I don’t enjoy halftime shows anyway. Never have. Not marching bands and high stepping majorettes; not fireworks displays and Up with People; not parachuting mascots and washed up rock and roll legends. I would prefer to watch someone throw a Frisbee to his dog while people leisurely stroll from one side to the other, just to see who is over there.
I especially dislike overblown, massively choreographed, vulgar halftime extravaganzas, designed by someone who likely never held a brand new football on Christmas morning, inhaling the scent of fresh leather, waiting for the sun to rise so you could pass to your dad.
The product we have today, whether the Orange Bowl Celebration of Excess, or the latest Roman Numeral NFL Championship, seems to be a result of either anti-football forces trying to wrest attention from the game itself or a Dan Jenkins parody.
Last night’s Black Eyed Peas concert didn’t break ground for overproduction, overabundance, or sheer magnitude. It did bring me to a sad conclusion about myself. I am getting too damn old.
We’ve seen The Who; geriatric has-beens, The Rolling Stones; still rock and roll but past their prime, Janet and Justin; who caused all this consternation about scheduling risky acts in the first place.
I’ve listened to groups no longer relevant but safe to a conservative audience gathered to celebrate freedom and Jesus in the best way we know how, gaudy and excessive. I’ve listened to new groups I enjoyed and established groups who were at the apex of their popularity. I’ve also listened to my own amateur strumming or a keyboard clacking because I didn’t want to participate in this theatrical display of opulence while the players took a twenty minute break.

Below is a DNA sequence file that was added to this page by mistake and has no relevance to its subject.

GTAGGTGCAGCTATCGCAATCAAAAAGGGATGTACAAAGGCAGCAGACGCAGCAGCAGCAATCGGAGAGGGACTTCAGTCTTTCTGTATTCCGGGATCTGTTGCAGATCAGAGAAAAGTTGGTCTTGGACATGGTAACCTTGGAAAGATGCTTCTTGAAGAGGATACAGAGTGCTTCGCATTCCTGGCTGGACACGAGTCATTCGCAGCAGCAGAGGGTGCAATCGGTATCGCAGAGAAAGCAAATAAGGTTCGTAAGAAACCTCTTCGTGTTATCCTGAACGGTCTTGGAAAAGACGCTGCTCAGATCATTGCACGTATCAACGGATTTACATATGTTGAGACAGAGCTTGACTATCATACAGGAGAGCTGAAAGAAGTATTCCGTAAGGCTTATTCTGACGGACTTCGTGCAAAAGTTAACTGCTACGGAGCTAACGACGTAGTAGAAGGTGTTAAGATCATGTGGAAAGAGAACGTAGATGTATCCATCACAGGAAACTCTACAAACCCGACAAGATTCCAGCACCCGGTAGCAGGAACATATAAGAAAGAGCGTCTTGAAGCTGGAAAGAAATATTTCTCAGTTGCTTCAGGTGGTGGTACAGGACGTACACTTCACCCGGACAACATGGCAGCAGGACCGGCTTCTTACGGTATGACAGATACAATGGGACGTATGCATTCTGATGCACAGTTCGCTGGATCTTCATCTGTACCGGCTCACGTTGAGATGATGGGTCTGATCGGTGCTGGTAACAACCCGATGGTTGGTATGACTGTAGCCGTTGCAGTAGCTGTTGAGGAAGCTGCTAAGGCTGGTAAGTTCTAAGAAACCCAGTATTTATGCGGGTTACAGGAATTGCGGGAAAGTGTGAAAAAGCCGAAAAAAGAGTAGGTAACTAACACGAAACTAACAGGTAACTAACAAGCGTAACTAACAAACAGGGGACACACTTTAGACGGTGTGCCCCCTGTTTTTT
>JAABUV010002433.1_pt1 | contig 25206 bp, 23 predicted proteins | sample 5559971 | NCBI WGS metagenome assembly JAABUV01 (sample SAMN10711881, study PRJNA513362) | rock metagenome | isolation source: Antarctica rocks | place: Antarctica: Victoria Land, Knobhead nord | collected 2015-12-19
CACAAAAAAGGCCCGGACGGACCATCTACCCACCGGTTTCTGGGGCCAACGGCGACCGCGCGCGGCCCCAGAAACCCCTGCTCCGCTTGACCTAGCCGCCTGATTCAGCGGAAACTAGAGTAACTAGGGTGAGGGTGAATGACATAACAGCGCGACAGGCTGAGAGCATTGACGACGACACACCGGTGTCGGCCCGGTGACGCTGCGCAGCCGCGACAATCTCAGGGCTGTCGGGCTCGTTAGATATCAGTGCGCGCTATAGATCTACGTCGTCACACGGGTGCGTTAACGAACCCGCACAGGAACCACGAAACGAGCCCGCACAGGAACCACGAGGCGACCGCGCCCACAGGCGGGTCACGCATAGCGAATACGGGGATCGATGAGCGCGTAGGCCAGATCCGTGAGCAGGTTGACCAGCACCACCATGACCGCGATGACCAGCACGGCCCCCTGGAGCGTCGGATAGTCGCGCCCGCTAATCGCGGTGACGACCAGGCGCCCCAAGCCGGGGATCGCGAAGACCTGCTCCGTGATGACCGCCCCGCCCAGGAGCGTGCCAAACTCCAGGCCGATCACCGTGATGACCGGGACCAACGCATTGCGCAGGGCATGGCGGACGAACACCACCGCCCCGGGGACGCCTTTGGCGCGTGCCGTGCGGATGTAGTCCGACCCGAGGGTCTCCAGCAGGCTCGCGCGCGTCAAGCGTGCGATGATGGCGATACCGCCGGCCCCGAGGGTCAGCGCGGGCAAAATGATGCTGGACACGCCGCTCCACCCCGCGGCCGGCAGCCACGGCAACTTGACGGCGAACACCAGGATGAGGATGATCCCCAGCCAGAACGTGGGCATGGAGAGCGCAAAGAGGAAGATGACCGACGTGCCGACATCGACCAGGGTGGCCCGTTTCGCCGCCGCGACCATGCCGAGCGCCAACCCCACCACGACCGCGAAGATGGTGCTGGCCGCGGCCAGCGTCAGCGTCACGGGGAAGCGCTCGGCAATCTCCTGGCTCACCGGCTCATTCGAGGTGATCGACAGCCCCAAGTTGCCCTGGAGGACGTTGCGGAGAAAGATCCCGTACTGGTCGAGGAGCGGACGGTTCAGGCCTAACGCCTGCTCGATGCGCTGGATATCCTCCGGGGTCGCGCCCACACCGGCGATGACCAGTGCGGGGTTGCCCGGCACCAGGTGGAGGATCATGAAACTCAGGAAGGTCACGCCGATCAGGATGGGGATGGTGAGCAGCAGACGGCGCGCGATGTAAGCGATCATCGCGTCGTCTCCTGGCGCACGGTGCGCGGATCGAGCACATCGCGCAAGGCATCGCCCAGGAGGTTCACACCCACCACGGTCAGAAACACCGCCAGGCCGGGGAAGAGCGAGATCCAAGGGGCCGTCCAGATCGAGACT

Last night I felt like one of those living ghosts in horror movies; an ancient specimen who turns into a skeleton when exposed to air, leathery flesh falling away to reveal a screaming, eyeless skull.
When the Beatles appeared on Ed Sullivan the first time, my father’s television was unable to pick up that station. No matter where he slid the aluminum foil on the cable or which direction I pointed the roof antenna, we only viewed snow. The folks next door allowed us to watch with them.
Mr. Youngblood sold insurance and was a tall, clueless pile of self-importance. He was among the few people in Tuscaloosa who sported a mustache, although it was a very conservative one. He was very much a man of his time; the Ward Cleaver prototype. In comparison, my father looked as cool as Dick Clark, or maybe even Pat Boone.
Our two families watched the Beatles performance in silence. I’m not sure what the four Youngblood girls thought. They didn’t scream or cry or throw underwear at the TV screen. Rick and I agreed it was the most impressive image we had observed on the small screen, except for Annette Funicello.
My father and Mr. Youngblood took turns offering disparaging remarks about the four Liverpool lads; their hair mostly, but also their clothes, their gestures, and their singing. I was ashamed my father had joined with Mr. Youngblood in the enemy camp. Two old guys who were completely out of touch with modern tastes. I only forgave him decades later after he developed an appreciation for U2.
During the Sunday Black Eyed Peas’ performance I found myself thinking back to that night in 1964. I couldn’t get into the music, didn’t enjoy the overall vibe, and realized this feeling was entirely my fault. I have moved into the netherworld of old people.
No longer able to understand the current musical offerings, I am doomed to wander the planet clenching my teeth, shaking my fist, and calling anyone under forty a whippersnapper. Longing for the Good Old Days when Leslie Gore and Chad and Jeremy gave us music worth listening to.
God I hate getting old.